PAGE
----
Attending the public schools of Keokuk, James Cox Davis early displayed abilities of no ordinary character, and his watchful parents encouraged him to continue his studies, which he did at Hellmouth College, Canada.  Lack of funds made it impossible for him to attend law school but he studied law in the office of P. Thomas & Gillmore & Anderson, Keokuk, Iowa, and did so to such good results that he was admitted to the bar August 17, 1877, at which time he was not quite twenty years old.  In spite of his youth he entered upon practice in his home town, and has worked his way up to prominence and distinction.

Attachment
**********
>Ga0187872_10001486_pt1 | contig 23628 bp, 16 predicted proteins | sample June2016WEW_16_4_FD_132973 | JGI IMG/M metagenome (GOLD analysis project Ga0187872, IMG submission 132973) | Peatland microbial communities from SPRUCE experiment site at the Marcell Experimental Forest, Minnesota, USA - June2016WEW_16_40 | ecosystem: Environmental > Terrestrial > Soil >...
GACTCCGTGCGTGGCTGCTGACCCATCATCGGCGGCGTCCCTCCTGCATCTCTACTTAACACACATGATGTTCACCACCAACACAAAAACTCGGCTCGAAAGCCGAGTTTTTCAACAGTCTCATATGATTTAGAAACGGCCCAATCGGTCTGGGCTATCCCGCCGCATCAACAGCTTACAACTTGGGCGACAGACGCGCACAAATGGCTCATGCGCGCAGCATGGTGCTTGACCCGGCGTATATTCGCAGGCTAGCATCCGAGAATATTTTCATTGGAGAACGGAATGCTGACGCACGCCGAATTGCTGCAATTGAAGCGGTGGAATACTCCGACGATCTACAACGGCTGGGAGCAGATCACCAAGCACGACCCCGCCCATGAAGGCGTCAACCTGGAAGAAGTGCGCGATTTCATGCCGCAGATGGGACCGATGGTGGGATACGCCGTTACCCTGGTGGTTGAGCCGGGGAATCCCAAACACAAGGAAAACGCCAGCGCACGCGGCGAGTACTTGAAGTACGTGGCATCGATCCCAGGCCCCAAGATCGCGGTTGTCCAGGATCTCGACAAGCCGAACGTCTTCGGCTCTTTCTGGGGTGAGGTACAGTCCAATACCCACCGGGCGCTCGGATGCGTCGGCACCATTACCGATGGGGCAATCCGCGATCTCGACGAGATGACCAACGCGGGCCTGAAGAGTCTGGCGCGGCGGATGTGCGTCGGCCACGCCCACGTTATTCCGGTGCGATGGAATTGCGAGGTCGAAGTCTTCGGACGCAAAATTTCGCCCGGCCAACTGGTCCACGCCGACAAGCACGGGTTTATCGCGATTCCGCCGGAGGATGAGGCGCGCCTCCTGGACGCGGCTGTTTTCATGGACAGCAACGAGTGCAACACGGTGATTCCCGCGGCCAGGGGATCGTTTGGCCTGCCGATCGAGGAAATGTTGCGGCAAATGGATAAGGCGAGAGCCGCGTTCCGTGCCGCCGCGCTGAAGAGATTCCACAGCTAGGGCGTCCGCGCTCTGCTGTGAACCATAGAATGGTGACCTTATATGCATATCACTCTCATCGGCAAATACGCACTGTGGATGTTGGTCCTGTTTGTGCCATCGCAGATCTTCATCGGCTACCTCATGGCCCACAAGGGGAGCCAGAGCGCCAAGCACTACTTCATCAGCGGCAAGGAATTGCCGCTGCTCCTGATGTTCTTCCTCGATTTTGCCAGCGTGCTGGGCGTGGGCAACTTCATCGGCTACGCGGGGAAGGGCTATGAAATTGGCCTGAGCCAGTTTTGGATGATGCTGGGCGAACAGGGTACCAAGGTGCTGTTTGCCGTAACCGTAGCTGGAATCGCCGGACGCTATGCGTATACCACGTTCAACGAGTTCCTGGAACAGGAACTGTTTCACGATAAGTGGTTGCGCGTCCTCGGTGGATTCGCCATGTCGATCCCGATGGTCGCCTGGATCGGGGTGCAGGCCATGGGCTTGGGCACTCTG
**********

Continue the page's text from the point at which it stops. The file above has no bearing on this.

While Mr. Davis has for years been connected with very important litigation, there are several cases which are outstanding ones, notably that of Lelsy vs. Hardin, 135, U. S. 100, decided by the Supreme Court of the United States, April 28, 1890.  In this case was involved the constitutionality of the Iowa prohibitory law.  The United States Supreme Court held the law unconstitutional, and this decision was largely instrumental in changing the policy of the State of Iowa in regard to the sale of intoxicating liquors, and bringing about the legislation known as the Iowa "Mulct" law.  At the time of this decision it was popularly known as the "Original Package" case, and attracted very general attention and comment throughout the whole country.